The same occurred with regard to the finances, and it is strongly recommended that everybody sends the necessary receipts for transport expenses as well as details of their national co-financing in advance, or at the latest, at the beginning of the performance part.

It is also highly recommended that nobody return home without having delivered some type of evaluation.


Nine Fantastic Days in Copenhagen

If there were any long faces during the event, they were caused by different expectations regarding the food, and by the fact that some teachers thought that the youth (and themselves) were in Copenhagen solely to produce art rather that participate in other tasks. Art was created, and fantastic experiences, and the joy and energy of the youth that arose through being together was astounding throughout.

However, a more precise delegation of roles among the adults and an advance dialogue about the food plan would have helped - not least because, at the last minute, fifteen vegetarians turned up.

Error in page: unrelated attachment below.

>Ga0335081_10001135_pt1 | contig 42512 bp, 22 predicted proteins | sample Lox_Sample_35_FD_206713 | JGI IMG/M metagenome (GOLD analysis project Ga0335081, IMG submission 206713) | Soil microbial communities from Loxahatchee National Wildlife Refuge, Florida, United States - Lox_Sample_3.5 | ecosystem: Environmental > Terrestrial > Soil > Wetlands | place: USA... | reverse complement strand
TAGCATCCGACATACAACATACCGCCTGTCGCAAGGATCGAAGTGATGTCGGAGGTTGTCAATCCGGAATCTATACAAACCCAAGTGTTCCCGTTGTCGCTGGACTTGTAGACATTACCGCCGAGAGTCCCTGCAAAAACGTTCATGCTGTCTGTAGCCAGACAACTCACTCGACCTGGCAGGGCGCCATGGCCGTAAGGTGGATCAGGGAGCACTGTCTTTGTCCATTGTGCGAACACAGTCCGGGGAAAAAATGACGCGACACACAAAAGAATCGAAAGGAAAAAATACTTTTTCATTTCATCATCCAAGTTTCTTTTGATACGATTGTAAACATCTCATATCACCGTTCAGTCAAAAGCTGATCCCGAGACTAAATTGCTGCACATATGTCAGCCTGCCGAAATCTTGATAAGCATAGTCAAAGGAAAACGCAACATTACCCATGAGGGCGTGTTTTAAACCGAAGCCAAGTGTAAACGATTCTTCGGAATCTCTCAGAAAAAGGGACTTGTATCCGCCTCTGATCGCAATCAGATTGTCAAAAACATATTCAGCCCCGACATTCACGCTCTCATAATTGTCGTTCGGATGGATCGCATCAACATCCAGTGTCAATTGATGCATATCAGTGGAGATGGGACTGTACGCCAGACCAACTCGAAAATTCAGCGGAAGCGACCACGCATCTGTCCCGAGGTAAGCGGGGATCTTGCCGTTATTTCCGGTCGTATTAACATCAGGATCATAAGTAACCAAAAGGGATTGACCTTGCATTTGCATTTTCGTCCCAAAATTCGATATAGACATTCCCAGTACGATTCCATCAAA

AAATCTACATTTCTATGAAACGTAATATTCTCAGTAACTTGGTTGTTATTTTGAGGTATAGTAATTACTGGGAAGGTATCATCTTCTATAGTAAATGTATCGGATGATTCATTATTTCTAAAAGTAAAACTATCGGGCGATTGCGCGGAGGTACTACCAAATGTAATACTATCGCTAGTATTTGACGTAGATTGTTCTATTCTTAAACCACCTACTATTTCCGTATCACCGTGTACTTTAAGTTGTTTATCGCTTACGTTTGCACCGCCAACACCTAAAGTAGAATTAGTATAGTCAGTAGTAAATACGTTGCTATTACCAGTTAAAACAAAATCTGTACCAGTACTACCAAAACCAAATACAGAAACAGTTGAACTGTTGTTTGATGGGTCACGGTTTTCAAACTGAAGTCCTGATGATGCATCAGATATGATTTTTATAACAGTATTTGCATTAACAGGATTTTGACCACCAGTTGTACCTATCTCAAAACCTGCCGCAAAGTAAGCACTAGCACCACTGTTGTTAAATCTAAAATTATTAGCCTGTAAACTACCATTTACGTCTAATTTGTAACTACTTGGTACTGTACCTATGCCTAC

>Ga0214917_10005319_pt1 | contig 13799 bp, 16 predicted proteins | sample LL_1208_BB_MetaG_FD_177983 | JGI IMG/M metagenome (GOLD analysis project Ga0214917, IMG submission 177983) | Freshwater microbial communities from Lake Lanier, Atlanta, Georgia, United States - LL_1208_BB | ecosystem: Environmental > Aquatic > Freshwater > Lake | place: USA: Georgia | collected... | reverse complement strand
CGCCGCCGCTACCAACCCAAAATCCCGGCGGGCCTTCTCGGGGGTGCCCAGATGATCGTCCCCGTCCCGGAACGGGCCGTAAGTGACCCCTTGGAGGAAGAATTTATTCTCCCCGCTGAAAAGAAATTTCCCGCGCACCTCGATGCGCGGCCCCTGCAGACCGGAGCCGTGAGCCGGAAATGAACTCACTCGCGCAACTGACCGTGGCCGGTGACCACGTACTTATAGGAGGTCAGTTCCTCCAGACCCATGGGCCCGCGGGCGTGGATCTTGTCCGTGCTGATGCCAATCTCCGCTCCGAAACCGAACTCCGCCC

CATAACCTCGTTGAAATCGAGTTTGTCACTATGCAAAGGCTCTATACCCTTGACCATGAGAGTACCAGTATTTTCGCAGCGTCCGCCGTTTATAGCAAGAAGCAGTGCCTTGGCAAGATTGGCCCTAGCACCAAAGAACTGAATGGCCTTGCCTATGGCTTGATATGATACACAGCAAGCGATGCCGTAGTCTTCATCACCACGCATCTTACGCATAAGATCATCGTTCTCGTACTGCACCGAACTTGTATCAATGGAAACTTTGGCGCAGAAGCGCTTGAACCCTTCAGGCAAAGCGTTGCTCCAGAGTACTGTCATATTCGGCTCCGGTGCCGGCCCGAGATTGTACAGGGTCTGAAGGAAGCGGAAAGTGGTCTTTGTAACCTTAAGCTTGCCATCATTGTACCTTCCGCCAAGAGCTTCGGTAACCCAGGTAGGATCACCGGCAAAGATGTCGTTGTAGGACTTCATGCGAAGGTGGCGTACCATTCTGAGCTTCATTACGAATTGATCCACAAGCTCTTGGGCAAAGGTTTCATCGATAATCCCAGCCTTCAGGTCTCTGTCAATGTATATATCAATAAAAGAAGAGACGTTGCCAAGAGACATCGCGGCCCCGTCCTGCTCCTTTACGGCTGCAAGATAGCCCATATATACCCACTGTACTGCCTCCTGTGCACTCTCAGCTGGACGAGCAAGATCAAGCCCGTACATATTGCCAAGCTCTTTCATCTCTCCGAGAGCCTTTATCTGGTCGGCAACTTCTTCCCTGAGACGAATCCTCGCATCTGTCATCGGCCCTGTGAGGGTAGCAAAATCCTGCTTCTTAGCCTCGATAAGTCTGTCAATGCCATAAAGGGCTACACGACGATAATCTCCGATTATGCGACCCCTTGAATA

We arrived on a special bus from HT (the regional bus company) departing at 09.00 and returning in the evening at 22.00, so the decision of the youth at the preparatory weekend not to let themselves be wrung dry in workshops turned out to be extremely sensible.

The performance spoke eloquently for itself when it was staged on Friday at the conference "Other Ways of Learning", and all 80 participants were much in need of the well-deserved sightseeing excursion followed by a visit to a restaurant which we had arranged.

 Now it was time to become tourists, and spend time together in Copenhagen in a different way until Saturday afternoon. The youth returned to the conference little by little and had representatives from the various countries take the podium to bid farewell to the days in Copenhagen, both for the adults and for themselves. Thus the conference finished as it had begun. Then, it had been a former student at Kofoed's School, now FUU'er (Free Youth Education) in London, who welcomed the delegates and gave his personal introduction to the place, emphasising that those involved should become involved in the project as early as possible.